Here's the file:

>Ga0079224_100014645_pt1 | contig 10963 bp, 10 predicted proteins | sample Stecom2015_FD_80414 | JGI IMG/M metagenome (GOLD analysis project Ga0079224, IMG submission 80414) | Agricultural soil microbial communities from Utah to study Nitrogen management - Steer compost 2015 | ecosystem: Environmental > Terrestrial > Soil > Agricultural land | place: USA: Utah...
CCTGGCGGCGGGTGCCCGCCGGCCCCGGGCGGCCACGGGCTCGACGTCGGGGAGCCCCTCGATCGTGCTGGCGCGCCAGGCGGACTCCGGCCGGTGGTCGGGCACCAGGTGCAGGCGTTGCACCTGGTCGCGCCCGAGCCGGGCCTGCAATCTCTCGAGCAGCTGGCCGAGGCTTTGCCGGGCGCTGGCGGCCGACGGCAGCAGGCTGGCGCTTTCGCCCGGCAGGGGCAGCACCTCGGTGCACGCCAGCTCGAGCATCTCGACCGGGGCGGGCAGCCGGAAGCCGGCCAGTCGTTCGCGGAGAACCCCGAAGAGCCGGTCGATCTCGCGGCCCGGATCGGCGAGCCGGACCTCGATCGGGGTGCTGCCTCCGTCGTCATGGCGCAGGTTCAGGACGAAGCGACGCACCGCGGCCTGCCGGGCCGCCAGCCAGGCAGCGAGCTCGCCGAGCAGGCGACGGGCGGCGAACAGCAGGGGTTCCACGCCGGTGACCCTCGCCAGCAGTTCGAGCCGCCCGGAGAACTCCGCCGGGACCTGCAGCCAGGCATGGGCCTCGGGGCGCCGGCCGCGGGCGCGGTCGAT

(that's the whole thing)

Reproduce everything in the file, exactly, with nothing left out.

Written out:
>Ga0079224_100014645_pt1 | contig 10963 bp, 10 predicted proteins | sample Stecom2015_FD_80414 | JGI IMG/M metagenome (GOLD analysis project Ga0079224, IMG submission 80414) | Agricultural soil microbial communities from Utah to study Nitrogen management - Steer compost 2015 | ecosystem: Environmental > Terrestrial > Soil > Agricultural land | place: USA: Utah...
CCTGGCGGCGGGTGCCCGCCGGCCCCGGGCGGCCACGGGCTCGACGTCGGGGAGCCCCTCGATCGTGCTGGCGCGCCAGGCGGACTCCGGCCGGTGGTCGGGCACCAGGTGCAGGCGTTGCACCTGGTCGCGCCCGAGCCGGGCCTGCAATCTCTCGAGCAGCTGGCCGAGGCTTTGCCGGGCGCTGGCGGCCGACGGCAGCAGGCTGGCGCTTTCGCCCGGCAGGGGCAGCACCTCGGTGCACGCCAGCTCGAGCATCTCGACCGGGGCGGGCAGCCGGAAGCCGGCCAGTCGTTCGCGGAGAACCCCGAAGAGCCGGTCGATCTCGCGGCCCGGATCGGCGAGCCGGACCTCGATCGGGGTGCTGCCTCCGTCGTCATGGCGCAGGTTCAGGACGAAGCGACGCACCGCGGCCTGCCGGGCCGCCAGCCAGGCAGCGAGCTCGCCGAGCAGGCGACGGGCGGCGAACAGCAGGGGTTCCACGCCGGTGACCCTCGCCAGCAGTTCGAGCCGCCCGGAGAACTCCGCCGGGACCTGCAGCCAGGCATGGGCCTCGGGGCGCCGGCCGCGGGCGCGGTCGAT